Saturday, March 16, 2013

New Museum: "NYC 1993: Experimental Jet Set, Trash and No Star"

From the New Museum press release: "Centering on 1993, the exhibition is conceived as a time capsule, an experiment in collective memory that attempts to capture a specific moment at the intersection of art, pop culture, and politics."  One of my early favorite art exhibitions focusing on the 1990s was the 2000 exhibition at the Contemporary Arts Museum Houston, Passages from the 90's.  It was difficult not to compare that viewing experience 13 years ago with this one. Overall, I walked out of the New Museum fully convinced that 1993 was a very good year for contemporary art.

JR with Charles Ray's Family Romance 

All hail the New Museum for allowing flash free photography! Even the guards were happy to take photographs of people posing in front of the art. My only complaint is the sheer amount of people in the galleries that made a personal viewing experience nearly impossible (my fault for seeing it on Saturday). I was surprised at the scale of Charles Ray's sculpture above as I had always presumed it was my height. The intermediary in between adult and child size made it even more disturbing. Needless to say, it was a popular photo opp for nearly everyone with a smart phone.

Felix Gonzalez Torres on the 4th floor

This was my first time seeing Torres' billboard installed in a gallery rather than a reproduction. I even liked the orange rug (gasp) by Rudolf Stingel. Hearing Kristin Oppenheim's Sail on Sailor was chilling especially in the context of all the AIDS related work that was produced at the time (and installed on this floor).

Felix Gonzalez Torres detail

Janine Antoni's Lick and Lather

With a couple exceptions, the installation of NYC: 1993 was very successful. I was enamored with photographing nearly every bust in Janine Antoni's Lick and Lather. I will spare you images of each one but these were the two most haunting erasures of identity in both soap and chocolate.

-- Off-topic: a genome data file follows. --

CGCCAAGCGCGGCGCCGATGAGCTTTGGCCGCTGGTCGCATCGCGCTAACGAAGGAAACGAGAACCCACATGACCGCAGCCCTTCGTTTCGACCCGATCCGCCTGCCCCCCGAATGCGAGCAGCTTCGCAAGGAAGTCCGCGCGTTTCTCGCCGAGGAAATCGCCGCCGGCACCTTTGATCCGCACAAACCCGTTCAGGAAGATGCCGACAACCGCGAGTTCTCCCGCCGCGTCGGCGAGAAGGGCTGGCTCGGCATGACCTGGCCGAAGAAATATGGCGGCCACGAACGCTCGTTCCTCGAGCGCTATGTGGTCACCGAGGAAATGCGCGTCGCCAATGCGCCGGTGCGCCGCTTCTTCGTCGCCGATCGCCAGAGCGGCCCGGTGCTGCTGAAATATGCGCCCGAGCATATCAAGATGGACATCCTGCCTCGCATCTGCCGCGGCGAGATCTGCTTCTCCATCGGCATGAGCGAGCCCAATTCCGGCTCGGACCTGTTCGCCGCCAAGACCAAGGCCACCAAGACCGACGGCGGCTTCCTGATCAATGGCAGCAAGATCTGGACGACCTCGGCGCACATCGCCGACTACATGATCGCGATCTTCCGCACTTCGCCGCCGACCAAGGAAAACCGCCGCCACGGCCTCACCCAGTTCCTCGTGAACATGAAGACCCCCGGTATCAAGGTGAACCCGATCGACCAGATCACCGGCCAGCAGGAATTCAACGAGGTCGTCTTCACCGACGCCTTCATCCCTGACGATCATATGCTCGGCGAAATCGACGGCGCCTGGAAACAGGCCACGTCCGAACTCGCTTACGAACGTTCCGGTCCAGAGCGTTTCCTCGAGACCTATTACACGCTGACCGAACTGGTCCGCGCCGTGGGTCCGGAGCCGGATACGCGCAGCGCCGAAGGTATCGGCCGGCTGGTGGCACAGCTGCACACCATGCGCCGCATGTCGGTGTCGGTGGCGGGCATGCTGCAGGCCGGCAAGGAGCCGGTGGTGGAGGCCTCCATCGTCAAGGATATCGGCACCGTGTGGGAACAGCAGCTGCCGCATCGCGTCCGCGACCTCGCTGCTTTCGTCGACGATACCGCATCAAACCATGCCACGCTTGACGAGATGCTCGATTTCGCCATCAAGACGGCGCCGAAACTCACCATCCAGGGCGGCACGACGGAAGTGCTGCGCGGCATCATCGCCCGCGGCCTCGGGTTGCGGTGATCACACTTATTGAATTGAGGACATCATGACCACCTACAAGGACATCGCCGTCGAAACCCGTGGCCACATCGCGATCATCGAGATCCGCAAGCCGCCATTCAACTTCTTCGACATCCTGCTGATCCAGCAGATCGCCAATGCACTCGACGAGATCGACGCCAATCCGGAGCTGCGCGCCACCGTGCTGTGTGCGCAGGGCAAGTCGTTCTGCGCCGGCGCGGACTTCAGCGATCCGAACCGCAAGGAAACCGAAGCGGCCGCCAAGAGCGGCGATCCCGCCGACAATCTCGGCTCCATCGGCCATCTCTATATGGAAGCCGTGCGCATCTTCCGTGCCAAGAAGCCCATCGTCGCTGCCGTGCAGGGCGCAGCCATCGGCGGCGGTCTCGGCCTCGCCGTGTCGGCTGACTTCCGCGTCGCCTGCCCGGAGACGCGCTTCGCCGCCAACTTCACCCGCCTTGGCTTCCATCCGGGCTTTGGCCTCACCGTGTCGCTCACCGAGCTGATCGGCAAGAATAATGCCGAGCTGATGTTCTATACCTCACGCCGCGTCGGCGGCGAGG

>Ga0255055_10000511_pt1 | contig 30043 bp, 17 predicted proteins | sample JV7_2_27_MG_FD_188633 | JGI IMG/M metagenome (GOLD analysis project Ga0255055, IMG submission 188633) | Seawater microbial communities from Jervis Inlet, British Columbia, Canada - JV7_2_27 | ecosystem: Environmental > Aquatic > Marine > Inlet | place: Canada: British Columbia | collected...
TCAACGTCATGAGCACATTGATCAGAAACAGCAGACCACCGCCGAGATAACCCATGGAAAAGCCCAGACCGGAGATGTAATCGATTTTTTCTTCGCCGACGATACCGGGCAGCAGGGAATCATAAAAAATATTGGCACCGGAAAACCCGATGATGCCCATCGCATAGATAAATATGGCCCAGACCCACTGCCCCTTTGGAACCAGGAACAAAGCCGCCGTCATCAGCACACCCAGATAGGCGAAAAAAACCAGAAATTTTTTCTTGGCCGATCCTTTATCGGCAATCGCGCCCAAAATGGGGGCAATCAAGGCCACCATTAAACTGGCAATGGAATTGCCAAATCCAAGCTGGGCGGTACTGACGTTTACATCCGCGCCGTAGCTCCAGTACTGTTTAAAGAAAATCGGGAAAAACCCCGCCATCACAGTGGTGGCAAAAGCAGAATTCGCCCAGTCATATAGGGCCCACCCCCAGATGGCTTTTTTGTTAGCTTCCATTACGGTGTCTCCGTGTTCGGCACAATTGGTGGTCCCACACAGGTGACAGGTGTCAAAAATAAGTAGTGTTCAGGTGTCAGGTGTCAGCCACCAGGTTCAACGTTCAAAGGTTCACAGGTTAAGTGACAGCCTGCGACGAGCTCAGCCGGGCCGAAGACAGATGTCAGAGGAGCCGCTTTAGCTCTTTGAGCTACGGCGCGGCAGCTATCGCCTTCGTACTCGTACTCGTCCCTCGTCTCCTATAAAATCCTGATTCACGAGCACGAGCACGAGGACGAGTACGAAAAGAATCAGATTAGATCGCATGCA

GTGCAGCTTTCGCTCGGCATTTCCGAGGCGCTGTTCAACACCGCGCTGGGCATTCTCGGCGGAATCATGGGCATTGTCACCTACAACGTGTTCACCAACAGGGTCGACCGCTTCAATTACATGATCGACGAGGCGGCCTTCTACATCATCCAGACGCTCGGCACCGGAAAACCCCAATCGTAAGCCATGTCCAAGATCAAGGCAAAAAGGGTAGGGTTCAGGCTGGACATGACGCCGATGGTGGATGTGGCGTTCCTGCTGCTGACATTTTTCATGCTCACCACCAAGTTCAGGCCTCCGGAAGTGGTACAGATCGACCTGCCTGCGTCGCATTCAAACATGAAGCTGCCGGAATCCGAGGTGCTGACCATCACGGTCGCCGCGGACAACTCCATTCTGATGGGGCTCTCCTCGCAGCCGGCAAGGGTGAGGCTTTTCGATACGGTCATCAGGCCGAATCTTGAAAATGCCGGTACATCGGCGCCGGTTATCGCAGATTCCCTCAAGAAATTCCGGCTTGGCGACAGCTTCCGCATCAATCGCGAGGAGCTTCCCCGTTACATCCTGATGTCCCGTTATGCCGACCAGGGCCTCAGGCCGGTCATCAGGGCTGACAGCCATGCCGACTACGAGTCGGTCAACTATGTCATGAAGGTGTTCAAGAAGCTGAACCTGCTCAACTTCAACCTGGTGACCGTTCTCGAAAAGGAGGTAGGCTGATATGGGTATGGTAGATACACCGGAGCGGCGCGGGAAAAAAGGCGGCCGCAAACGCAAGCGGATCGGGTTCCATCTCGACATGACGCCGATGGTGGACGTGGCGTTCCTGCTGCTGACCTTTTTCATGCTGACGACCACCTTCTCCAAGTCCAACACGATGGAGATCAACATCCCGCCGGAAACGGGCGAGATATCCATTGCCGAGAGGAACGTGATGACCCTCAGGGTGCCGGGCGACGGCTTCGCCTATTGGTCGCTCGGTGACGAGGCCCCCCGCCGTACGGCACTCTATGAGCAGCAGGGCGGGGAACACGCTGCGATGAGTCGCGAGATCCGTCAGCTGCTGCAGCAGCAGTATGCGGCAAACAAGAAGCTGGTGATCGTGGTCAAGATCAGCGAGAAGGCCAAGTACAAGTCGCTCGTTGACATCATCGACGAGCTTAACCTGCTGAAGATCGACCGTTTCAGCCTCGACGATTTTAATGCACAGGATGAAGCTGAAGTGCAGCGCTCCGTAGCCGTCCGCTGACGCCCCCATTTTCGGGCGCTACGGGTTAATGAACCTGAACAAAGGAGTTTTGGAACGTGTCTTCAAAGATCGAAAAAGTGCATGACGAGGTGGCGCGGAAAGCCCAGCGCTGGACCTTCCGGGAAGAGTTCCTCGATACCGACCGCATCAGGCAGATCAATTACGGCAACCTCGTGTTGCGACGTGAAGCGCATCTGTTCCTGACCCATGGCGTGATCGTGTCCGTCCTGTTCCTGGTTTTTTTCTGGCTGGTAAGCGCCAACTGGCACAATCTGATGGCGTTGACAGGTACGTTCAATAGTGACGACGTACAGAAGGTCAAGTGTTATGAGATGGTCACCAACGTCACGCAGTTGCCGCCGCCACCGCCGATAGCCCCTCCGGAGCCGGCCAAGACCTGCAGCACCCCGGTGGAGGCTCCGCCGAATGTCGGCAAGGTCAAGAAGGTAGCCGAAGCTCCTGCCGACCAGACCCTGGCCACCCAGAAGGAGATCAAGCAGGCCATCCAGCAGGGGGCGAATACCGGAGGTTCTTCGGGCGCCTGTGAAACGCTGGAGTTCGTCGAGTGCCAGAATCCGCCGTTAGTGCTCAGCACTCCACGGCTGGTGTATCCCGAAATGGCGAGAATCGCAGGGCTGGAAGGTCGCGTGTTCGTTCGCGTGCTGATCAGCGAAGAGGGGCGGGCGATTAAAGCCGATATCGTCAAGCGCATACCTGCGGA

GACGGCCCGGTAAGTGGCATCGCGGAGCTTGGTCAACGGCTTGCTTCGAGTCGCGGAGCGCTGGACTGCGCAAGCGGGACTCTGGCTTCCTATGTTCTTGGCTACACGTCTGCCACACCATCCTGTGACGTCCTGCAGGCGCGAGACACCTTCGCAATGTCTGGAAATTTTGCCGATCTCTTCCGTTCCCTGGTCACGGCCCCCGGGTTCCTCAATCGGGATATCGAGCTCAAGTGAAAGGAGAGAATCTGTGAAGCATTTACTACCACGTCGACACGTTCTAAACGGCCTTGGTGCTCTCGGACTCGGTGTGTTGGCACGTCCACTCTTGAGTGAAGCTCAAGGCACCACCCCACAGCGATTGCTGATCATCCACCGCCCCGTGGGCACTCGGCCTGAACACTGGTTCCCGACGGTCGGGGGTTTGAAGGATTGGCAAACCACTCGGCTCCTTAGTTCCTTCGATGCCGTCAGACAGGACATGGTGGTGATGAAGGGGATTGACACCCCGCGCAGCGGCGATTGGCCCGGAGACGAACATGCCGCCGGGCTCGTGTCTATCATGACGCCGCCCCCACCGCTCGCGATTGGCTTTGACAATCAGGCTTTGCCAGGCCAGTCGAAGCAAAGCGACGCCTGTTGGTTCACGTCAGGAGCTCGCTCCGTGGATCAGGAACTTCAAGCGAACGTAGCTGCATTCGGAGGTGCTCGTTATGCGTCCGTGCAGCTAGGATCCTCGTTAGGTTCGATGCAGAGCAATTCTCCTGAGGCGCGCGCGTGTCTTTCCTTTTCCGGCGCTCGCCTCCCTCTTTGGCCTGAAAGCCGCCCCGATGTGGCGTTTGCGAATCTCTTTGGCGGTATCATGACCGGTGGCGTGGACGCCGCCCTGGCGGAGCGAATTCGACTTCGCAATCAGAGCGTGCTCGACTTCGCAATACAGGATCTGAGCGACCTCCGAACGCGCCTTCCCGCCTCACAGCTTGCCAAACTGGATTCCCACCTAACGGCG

Janine Antoni's Lick and Lather

Janine Antoni's Lick and Lather

Robert Gober's Prison Window

I could write an essay on why this is one of my favorite artworks (and someday I hope to do so). However, the installation of Prison Window at the New Museum was less than desirable. Tucked in a corner at the base of a staircase, with Rudolf Stingel's orange rug bouncing off the white walls, I was less than likely to spend any time with it. When I first encountered this installation at CAMH, the viewer walked into a room constructed solely for the artwork. A small passageway into the piece indicated that you could easily be inside of a prison. Certainly not the case at the New Museum.

Jack Pierson's Stay

I knew this sculpture first and foremost as a postcard in 1999. In my mind, it is only viewed on or over a doorway so this was a perfect encounter.

David Hammons, In the Hood

I am drawn to Hammons' acerbic wit and look forward to viewing any piece by him wherever I go. The cut sweat shirt resembled a beheading with its references to racial tension.

A self-portrait reflection in Glenn Ligon's text reinterpretation of Robert Mapplethorpe's controversial photographs.

There were many other works NYC: 1993 that I was thrilled to see: Paul McCarthy's Cultural Gothic, the text piece by Sean Landers, burned books from Ann Hamilton's tropos, and Steven Pippen's pinhole photographs exposed and developed in train toilets. It was also eye opening in terms of thinking how many of the artists were dead or were no longer making work that is regularly seen in the public eye. This exhibition and Jay DeFeo's retrospective at the Whitney were the museum highlights of the Winter Break Part 2 (AKA "spring break") whirlwind visit.

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